Theory of Knowledge is a space in the programme in which students are encouraged to reflect on their own learning. It concerns the ways in which we know, the extent and limitations of our knowledge, and the different kinds of knowledge produced by different subject methodologies. The course is taught by a ToK teacher and takes 100 hours. Many ToK elements are also present in other subjects. Theory of knowledge is assessed through written essays, and a visual presentation (exhibition).

The Extended Essay

The Extended Essay is an opportunity to deepen and enrich your understanding of a subject. You choose the question and then work on the essay in your own time, with guidance and advice from a teacher supervisor. The essay is a major piece of written work – up to 4000 words long – and a real chance to express yourself! The Extended Essay is one of the most important components of the IB Diploma Programme. However, there is no need to worry about it beforehand. You will receive help from your teacher-supervisor and you will learn much more details form a specially designed EE Handbook, which is going to be available in September.

Creativity, Activity and Service (CAS)

Creativity, Activity and Service is a way for you to use your learning in the IB DP to make a difference– both to yourself, to your community, and to the world at large. You will be encouraged to choose and then develop your own projects. You are expected to be creative, active and help the others. There is no grade for CAS, however you will be monitored and advised by a CAS supervisor.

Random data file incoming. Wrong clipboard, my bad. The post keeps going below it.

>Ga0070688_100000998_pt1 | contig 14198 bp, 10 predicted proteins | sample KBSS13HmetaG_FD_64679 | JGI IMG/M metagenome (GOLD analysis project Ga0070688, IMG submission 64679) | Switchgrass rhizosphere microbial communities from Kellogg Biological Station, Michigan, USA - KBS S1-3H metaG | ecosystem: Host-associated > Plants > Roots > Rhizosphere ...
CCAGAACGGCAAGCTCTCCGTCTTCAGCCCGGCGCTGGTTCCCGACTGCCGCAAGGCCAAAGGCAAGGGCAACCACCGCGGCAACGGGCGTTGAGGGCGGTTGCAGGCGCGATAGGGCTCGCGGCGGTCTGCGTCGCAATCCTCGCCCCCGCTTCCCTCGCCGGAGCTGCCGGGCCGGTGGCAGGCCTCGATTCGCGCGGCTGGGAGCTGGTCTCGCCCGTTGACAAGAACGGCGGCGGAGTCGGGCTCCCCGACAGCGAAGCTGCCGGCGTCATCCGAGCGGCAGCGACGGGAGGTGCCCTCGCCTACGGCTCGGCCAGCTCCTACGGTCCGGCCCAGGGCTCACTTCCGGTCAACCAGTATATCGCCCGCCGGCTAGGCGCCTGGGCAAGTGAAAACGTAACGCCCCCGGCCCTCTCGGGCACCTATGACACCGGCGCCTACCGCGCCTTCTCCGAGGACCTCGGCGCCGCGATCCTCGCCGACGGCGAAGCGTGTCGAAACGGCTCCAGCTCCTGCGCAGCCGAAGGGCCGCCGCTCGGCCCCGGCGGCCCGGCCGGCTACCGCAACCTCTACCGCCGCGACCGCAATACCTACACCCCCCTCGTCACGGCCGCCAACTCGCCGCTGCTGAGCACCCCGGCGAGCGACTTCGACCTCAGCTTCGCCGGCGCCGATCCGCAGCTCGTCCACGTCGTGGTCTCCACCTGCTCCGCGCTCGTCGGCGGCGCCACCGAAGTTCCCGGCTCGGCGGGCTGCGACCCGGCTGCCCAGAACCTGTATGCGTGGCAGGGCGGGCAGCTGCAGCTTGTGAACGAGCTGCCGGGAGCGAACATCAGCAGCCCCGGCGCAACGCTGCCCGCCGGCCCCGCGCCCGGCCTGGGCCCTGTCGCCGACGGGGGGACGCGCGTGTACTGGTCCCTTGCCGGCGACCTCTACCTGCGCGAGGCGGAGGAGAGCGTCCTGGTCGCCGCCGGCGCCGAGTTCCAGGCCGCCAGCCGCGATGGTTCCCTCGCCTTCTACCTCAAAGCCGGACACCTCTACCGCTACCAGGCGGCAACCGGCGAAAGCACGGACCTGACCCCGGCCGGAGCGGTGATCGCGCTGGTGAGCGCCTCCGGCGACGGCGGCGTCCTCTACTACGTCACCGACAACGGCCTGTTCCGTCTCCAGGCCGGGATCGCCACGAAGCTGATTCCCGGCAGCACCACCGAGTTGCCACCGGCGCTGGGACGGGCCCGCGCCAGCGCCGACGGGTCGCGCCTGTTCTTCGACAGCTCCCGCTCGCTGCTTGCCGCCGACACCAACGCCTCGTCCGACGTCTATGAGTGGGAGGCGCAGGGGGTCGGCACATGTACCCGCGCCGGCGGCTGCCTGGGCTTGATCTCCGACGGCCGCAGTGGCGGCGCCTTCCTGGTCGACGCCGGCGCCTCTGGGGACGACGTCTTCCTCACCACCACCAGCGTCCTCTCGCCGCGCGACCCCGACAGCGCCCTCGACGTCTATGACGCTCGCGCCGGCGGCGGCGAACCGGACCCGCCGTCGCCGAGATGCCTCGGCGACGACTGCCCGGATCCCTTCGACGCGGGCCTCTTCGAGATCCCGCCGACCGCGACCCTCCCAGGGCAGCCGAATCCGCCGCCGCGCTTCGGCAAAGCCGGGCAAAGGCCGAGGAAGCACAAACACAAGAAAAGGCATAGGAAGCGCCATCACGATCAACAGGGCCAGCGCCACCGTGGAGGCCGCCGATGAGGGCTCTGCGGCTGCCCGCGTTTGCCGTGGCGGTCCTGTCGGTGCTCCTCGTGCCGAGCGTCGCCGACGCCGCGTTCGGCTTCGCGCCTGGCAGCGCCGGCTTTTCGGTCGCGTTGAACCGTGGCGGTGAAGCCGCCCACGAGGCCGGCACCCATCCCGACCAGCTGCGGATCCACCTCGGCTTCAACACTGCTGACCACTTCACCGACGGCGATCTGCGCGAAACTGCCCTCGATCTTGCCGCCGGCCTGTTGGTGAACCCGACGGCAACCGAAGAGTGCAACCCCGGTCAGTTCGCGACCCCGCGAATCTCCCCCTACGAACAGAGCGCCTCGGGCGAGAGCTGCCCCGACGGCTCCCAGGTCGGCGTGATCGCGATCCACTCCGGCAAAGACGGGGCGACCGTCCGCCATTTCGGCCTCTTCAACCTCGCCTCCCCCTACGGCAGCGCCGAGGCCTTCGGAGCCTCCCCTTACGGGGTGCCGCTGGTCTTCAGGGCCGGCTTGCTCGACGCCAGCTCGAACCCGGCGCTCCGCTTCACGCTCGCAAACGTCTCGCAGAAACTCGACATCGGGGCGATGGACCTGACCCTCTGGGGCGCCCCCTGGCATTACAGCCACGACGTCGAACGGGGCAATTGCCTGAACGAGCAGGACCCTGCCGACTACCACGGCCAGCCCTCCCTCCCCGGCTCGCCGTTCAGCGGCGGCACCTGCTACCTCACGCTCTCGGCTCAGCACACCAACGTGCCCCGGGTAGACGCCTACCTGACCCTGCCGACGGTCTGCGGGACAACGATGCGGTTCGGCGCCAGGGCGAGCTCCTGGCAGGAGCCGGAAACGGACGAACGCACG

CAS is obligatory to all IB learners and lasts at least 18 months. It will engage students weekly in CAS experiences and project. These should fit within one or more of the CAS strands, be enjoyable, meaningful and developing.

All CAS activities must meet these four criteria:

  1. Real, purposeful activity, with significant outcome
  2. Personal challenge – tasks must extend the student and be achievable in scope
  3. Thoughtful consideration, such as planning, reviewing progress and reporting
  4. Reflection on outcome and personal learning.

Examples of CAS experiences:

  •   Team sport
  •   Fundraising run
  •   Hiking expedition
  •   Teach sports to kids
  •   Learn to play a musical instrument
  •   Create a mural
  •   Design a website
  •   Tutoring
  •   Forest clean-up
  •   Volunteer in the nursery or dog shelter

There are no assessments or tests as this part is concentrated on activities and reflection. There will be a short meeting every month and 3 formal interviews focused on assessing your progress, assist you with your plans. You should maintain a CAS portfolio and keep records of your experiences and reflections. It could be a diary, a blog, a photo album or a video.

The core elements can give you up to 3 extra credits to your final Diploma score. The points are awarded according to the Diploma points matrix.